Having said that, it isn’t just the equipment facilitating research-led approaches. I was very interested to see every lesson packed full of investigative, project-led, teachers-as-guides tasks…this meant that by the time the students were working on the more advanced laboratory experiments or developing their proposals in research class they had a good feel for the skills and methodology required. In physics, Adam Randall’s lesson about circular motion and energy conservation didn’t just have the students setting up the model rollercoaster – they spent time figuring out as a group how to set it up…this then followed comparison to their mathematical models followed by step by step refinement of both the experimental set up and the maths. They then followed this by statistical analysis of the data collected by the whole group. In biotechnology class, lab experiments have been designed based on recent research work in the literature, including those that students themselves have identified. Biotech teacher Meghan Strazicich discussed a paper about the effects of pesticides on the insect population with a student in her class, found some interesting results and contacted the authors. From this she has developed some experiments that will add to the dataset. This is particularly interesting as the effect on the insect eyes requires an SEM to image. Another experiment within the biology framework was looking at the effect of anti-oxidants on the behaviour of model organisms, in this case microscopic worms. The students themselves designed the experimental method and the results of the whole class were brought together to add to a body of data. This element was especially interesting as there is an ongoing debate in the department about how best to encourage and teach better data analysis and statistical methods. Acquiring class-sets of data for experiments has been the first step so that students are working as a large group and thinking about contributing to the body of data rather than simply working on their own or in pairs. This is real research embedded within ‘regular’ classes. You don’t necessarily need the equipment to use a research led approach, whatever equipment or expertise there is can be made use of, but when it is available and used correctly it is pretty amazing what can be done.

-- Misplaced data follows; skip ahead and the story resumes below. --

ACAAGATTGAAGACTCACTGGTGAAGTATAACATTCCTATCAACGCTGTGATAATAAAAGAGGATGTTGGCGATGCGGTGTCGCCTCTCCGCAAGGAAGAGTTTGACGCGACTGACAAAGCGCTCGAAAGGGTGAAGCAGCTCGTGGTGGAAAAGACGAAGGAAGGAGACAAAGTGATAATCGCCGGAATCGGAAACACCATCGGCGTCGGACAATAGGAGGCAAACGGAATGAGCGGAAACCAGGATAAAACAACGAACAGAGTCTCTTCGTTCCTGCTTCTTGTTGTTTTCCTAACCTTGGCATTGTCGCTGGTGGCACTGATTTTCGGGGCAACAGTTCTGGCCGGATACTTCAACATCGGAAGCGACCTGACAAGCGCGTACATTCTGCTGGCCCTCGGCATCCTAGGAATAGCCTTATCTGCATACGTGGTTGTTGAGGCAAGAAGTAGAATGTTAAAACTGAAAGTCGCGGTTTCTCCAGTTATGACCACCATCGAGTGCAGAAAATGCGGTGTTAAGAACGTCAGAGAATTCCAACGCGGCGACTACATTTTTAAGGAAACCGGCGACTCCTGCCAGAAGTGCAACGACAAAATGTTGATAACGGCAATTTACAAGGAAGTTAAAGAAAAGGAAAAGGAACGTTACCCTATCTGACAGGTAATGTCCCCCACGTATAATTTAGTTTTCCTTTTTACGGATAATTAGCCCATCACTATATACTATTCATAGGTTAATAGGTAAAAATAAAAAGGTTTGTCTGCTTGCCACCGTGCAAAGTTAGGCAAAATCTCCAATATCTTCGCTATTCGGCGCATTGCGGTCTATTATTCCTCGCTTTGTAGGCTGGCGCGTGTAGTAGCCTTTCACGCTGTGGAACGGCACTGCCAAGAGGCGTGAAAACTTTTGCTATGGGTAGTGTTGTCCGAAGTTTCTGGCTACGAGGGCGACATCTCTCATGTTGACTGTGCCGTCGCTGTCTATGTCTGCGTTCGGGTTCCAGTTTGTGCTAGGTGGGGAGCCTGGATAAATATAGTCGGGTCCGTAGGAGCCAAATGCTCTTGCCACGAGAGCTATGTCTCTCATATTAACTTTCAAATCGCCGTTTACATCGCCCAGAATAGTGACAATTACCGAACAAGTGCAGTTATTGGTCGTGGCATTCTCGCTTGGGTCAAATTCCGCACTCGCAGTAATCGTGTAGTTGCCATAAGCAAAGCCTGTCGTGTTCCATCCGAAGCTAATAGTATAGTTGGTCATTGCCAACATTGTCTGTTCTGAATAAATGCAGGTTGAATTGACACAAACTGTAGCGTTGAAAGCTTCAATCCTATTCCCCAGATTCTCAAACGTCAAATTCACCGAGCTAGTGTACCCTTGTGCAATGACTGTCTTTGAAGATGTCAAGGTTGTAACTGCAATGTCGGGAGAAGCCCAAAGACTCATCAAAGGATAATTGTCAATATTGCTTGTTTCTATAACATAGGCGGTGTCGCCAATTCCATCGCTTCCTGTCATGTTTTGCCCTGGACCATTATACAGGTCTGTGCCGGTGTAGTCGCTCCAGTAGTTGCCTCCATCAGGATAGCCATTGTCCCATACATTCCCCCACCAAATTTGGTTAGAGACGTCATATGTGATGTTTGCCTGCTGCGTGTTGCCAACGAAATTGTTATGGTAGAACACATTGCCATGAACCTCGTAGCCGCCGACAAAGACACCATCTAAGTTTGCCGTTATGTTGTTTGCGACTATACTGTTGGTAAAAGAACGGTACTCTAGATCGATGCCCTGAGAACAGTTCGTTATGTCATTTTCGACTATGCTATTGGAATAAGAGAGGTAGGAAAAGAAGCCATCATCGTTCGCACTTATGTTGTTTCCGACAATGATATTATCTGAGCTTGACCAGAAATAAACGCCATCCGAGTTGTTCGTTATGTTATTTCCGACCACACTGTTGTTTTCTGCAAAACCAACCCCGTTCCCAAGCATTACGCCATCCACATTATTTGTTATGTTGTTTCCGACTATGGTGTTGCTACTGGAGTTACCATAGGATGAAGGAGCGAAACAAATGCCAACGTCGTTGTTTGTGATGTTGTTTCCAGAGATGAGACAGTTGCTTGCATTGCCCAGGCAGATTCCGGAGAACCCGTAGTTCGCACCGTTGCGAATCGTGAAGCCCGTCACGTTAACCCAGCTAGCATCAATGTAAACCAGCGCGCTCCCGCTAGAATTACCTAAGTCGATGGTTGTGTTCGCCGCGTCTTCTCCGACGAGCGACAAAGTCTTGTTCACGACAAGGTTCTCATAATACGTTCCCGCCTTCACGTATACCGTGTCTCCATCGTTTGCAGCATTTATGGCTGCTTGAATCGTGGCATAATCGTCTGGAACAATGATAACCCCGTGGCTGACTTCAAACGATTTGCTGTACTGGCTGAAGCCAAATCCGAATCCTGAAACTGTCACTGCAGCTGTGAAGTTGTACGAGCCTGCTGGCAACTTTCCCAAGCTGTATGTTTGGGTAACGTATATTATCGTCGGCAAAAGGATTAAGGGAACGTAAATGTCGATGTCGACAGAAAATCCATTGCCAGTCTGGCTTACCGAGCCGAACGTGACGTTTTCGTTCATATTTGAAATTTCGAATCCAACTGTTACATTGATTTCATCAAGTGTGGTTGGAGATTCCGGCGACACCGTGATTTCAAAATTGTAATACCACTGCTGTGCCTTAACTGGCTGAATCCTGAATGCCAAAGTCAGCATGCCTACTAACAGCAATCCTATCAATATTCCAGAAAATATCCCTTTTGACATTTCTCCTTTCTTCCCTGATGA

Part of the impressive 'prep /atrium/coffee/staff/disussion/office' area

Part of the impressive ‘prep /atrium/coffee/staff/disussion/office’ area.

One last thing that was particularly interesting was the design of the science building. It is a relatively recent building and the California sunshine allows corridors to be moved outside – i.e. students enter the labs from external doors and will go from class to class under covered walkways rather than real-estate-heavy corridors. This allows a single wide atrium through the middle of the entire building which serves as a prep lab, meeting room and office space for teachers. It is absolutely fantastic. What was clear to me was that it allows last minute changes to equipment or paperwork as everything is easily accessible, it also seemed to be a social space that generated lots of useful discussion since everyone was passing through the space. Whether by luck or judgement the design seems to facilitate discussion and I was able to glean more information and share my expertise far more here (or so it seemed!) I don’t know if it was this or the amount/variety of equipment that was in the space, but it felt like being back in a university science department.

If the science teachers at Los Altos are the surfers then I was the enthusiast watching you tube clips of them in action. They have the expertise, they have the well looked after equipment and in an area chock full of tech and enthusiastic students they inevitably have ‘firing epic sessions’…(!)

Special thanks to Greg Stoehr for looking after the ‘kook’ and getting me ‘noodled’ and biology/biotech teacher Jake Russo for the gourmet lunches and what the British call ‘banter’ during the commute to and from school.